They had become almost friends, these last few months, and the French council had made him ambassador on the strength of it, though he was no noble; if he could be on friendly terms with this fierce young king the post was his.
And of course he wished to have more than formal speech with him, and sometimes he had an inkling that this might be possible. And today, maybe today, that might happen, and he had express permission to let it happen. 'Lie with him, Montjoy, if you can; they say he likes you, and God knows we need someone to tame him. But don't be too obvious about it; he's no fool, for all he's young.' Thus Queen Isabeau, whose appetites knew very few bounds. And Montjoy, whose own desires were of the heart as much as of the flesh, had been glad of the permission but drew the line at deliberate seduction. He trod a delicate path between duty and love.
Henry's chaplet was now in place, leaves of green and tan and russet crowning his bright hair, and he grinned across at Montjoy, who smiled back as easily as he could. Henry turned his horse to the north-east, where the ladies would be waiting for the harts to come down upon them.
'Tell me, sire, what I should do.'
'Stay close, ride quiet, and we'll take the deer along slowly. There's no rush; the ladies will be comfortable enough at the tryst. It's the place where the deer usually go when we herd them like this, and there's a little bower for them there. But if we go too loud or too fast we'll panic the deer, and they'll scatter and maybe escape. The craft lies in going slow and gentle. Like diplomacy, Montjoy; you should excel at this!' And with a wicked smile he touched his heels to his horse, and began to walk it through the forest.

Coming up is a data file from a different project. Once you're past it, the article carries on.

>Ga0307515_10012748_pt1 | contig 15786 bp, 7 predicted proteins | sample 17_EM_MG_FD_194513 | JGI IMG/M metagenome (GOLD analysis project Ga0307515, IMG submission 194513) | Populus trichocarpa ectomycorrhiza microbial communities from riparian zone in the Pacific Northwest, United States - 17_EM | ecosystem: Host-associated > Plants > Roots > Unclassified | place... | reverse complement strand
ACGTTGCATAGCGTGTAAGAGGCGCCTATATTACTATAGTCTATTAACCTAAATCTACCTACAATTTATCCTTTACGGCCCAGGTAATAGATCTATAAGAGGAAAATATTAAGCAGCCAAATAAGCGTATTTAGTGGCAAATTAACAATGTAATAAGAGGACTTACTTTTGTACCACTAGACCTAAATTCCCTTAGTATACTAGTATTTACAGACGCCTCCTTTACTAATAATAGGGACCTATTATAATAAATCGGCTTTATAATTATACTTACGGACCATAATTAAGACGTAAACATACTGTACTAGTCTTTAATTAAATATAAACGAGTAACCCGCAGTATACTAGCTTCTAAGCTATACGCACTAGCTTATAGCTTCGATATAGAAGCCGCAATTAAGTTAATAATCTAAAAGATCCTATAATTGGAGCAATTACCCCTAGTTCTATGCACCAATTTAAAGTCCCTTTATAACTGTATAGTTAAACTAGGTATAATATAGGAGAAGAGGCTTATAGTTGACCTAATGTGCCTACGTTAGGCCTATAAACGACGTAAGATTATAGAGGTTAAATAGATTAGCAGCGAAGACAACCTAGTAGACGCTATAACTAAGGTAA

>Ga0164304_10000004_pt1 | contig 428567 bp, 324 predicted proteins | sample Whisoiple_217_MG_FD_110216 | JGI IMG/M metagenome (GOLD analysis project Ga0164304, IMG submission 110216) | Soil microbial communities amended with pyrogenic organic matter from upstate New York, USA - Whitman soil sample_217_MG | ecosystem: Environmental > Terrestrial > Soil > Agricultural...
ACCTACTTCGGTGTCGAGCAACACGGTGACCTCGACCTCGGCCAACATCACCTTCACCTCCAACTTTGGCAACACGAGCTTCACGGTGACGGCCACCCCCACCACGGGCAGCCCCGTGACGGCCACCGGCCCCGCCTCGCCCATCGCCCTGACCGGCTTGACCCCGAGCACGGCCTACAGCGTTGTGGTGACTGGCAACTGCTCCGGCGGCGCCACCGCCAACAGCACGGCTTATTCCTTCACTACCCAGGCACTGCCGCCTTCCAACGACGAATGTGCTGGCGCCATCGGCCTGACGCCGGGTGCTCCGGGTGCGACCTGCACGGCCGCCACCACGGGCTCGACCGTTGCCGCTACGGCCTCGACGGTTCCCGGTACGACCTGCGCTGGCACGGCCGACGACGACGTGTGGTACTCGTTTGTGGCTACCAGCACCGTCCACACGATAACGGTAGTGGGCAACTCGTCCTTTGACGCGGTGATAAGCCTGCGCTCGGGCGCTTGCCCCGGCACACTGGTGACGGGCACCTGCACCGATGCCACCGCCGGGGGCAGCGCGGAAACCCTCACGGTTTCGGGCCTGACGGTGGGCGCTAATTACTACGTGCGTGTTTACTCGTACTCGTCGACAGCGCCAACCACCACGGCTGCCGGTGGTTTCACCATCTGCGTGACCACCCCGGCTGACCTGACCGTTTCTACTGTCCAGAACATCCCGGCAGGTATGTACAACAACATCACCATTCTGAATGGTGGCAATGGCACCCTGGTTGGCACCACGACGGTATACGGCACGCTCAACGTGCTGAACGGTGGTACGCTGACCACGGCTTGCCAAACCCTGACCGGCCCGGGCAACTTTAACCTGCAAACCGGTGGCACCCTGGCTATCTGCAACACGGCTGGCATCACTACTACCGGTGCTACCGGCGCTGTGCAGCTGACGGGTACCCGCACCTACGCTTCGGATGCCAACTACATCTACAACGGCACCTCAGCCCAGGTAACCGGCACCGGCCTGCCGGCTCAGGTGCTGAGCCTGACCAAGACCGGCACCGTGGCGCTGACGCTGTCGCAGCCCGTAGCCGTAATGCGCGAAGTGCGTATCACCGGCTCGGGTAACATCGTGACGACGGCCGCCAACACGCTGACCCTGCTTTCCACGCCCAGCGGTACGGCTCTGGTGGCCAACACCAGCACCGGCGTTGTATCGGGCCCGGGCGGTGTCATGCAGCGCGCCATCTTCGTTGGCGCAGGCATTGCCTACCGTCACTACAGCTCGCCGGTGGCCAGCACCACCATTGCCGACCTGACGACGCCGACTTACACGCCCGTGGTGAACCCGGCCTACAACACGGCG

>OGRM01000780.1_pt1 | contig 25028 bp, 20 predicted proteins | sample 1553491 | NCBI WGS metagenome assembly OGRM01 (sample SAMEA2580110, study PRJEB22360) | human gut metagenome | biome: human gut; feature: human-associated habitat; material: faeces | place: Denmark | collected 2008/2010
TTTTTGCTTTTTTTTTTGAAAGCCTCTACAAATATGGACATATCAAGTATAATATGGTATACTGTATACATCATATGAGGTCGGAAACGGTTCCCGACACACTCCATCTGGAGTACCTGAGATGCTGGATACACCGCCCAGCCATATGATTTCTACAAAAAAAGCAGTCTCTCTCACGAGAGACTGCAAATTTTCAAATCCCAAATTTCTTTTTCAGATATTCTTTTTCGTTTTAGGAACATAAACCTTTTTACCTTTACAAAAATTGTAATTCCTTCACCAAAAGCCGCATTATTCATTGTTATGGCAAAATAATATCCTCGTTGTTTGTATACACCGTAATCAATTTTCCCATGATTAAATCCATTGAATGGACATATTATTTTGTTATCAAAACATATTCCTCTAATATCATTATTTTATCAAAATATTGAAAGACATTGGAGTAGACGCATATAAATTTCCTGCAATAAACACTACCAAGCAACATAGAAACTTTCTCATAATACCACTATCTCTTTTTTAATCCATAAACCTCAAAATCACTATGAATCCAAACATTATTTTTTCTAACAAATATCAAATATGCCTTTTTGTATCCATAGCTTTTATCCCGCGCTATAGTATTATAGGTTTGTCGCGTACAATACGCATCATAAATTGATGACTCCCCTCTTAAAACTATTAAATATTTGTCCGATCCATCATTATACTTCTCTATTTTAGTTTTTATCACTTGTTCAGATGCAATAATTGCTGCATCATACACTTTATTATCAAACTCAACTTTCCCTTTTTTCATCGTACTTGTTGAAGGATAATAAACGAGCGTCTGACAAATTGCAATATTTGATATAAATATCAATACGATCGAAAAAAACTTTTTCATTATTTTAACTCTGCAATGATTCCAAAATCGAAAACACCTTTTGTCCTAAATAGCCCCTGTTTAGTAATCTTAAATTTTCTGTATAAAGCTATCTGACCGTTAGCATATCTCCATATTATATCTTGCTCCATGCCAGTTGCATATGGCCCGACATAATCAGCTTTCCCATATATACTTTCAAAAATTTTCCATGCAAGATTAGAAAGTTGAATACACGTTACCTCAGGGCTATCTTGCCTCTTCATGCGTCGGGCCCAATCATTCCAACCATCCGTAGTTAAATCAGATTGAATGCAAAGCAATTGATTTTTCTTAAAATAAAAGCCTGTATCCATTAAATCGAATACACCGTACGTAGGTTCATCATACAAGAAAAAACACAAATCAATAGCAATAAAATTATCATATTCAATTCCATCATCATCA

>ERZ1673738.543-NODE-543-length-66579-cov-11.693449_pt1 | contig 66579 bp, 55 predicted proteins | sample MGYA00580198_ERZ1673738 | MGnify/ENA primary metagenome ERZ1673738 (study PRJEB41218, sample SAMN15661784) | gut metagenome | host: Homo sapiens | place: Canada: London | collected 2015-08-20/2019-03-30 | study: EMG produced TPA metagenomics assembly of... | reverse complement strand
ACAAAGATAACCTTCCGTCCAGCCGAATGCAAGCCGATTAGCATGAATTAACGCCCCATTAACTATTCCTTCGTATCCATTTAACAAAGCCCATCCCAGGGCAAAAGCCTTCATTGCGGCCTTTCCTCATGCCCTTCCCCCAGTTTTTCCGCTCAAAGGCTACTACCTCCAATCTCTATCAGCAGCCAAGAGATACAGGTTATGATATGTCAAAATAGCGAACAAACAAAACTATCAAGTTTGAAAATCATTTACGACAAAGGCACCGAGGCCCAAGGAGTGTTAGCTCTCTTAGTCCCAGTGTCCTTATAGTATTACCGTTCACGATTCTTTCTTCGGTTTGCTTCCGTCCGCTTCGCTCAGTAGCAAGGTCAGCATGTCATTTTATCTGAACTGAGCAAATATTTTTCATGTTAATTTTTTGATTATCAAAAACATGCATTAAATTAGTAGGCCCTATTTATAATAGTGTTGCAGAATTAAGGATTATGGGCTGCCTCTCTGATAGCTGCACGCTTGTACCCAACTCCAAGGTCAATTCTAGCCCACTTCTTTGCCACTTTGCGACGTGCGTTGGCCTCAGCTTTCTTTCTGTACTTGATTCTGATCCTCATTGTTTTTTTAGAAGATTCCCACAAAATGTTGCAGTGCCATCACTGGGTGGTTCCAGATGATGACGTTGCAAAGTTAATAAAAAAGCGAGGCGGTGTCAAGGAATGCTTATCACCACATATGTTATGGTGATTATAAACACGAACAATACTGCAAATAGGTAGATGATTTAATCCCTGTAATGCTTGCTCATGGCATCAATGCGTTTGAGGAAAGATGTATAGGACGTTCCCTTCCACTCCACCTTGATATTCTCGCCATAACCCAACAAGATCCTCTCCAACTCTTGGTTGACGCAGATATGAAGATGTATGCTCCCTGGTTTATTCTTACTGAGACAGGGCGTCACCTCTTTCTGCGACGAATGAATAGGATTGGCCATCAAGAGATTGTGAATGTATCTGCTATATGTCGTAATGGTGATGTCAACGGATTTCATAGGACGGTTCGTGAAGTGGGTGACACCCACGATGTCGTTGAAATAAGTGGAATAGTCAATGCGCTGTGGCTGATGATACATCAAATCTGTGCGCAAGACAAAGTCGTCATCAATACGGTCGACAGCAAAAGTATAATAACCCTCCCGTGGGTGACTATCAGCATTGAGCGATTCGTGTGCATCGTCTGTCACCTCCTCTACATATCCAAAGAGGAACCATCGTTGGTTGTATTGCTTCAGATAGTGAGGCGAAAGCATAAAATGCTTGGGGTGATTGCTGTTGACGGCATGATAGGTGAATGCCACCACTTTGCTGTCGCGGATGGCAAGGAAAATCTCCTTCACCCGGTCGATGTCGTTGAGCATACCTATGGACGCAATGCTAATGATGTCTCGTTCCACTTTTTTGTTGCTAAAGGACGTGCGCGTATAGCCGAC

For a quarter-hour or so they simply rode. Montjoy enjoyed warmth of the the sun on his shoulder; not too often that they had seen it, this last year. The Forest was quiet, with just the sound of horses moving through grass and shrub, late grasshoppers still calling, and the thin wandering song of a robin now and then. He wondered a little that Henry should allow a foreigner so close to him, and alone; but of course Henry was armed and few men in Christendom knew better how to defend themselves than he. And Montjoy did not even carry a dagger. His office had always been his protection; that, and his mind.
They came to the edge of a glade, with crab-apple trees covered with small red fruit around its further margin. Greedy birds squabbled among them. Rose-briars, bright with hips, grew in a tangle below. Warm yellow sunshine fell between the trees.
A group of young bucks was feeding quietly in the grassy open space . 'There they are! Fat as butter. They'll make good eating,' whispered Henry, so quietly that Montjoy has to lean in to hear him. 'We'll start them now.'
He clicked his tongue, like a man calling a horse, and an antlered head came up, and another. Over on the other side of the glade was came the sound of a soft cough, very like a deer's alarm call, but not urgent. One of the harts took a step away from the unexpected noises. And another did the same; slender legs taking the beasts towards the distant tryst. Henry brushed his hand against a low bough. Now all the herd was stepping softly away from them.
'Follow,' whispered Henry, and the hunt was on. But it was like no hunt Montjoy had attended before; no music of horns or hounds, just the footfalls of the horses and the creak of saddle-leather, and their breathing and the beating of his own heart. The net of hunters drifted through the forest.